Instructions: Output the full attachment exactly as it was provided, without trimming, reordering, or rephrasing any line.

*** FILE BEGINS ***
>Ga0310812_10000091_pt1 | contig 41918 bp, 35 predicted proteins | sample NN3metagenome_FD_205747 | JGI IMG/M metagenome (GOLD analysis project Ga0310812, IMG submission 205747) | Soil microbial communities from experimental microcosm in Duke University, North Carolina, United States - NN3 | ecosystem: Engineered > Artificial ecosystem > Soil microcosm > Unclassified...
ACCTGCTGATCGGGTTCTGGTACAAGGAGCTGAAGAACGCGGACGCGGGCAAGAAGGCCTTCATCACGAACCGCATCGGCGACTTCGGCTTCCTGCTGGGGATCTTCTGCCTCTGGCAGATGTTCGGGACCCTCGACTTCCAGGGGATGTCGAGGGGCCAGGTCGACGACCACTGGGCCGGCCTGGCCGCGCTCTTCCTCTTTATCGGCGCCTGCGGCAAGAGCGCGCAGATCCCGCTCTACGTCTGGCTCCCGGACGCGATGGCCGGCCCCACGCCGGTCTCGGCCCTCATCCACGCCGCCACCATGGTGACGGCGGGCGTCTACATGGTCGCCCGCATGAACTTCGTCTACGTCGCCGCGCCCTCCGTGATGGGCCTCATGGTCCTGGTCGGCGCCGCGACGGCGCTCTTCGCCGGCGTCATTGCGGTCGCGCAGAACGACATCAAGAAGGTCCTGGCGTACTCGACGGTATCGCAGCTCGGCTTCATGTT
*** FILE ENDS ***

>Ga0310812_10000091_pt1 | contig 41918 bp, 35 predicted proteins | sample NN3metagenome_FD_205747 | JGI IMG/M metagenome (GOLD analysis project Ga0310812, IMG submission 205747) | Soil microbial communities from experimental microcosm in Duke University, North Carolina, United States - NN3 | ecosystem: Engineered > Artificial ecosystem > Soil microcosm > Unclassified...
ACCTGCTGATCGGGTTCTGGTACAAGGAGCTGAAGAACGCGGACGCGGGCAAGAAGGCCTTCATCACGAACCGCATCGGCGACTTCGGCTTCCTGCTGGGGATCTTCTGCCTCTGGCAGATGTTCGGGACCCTCGACTTCCAGGGGATGTCGAGGGGCCAGGTCGACGACCACTGGGCCGGCCTGGCCGCGCTCTTCCTCTTTATCGGCGCCTGCGGCAAGAGCGCGCAGATCCCGCTCTACGTCTGGCTCCCGGACGCGATGGCCGGCCCCACGCCGGTCTCGGCCCTCATCCACGCCGCCACCATGGTGACGGCGGGCGTCTACATGGTCGCCCGCATGAACTTCGTCTACGTCGCCGCGCCCTCCGTGATGGGCCTCATGGTCCTGGTCGGCGCCGCGACGGCGCTCTTCGCCGGCGTCATTGCGGTCGCGCAGAACGACATCAAGAAGGTCCTGGCGTACTCGACGGTATCGCAGCTCGGCTTCATGTT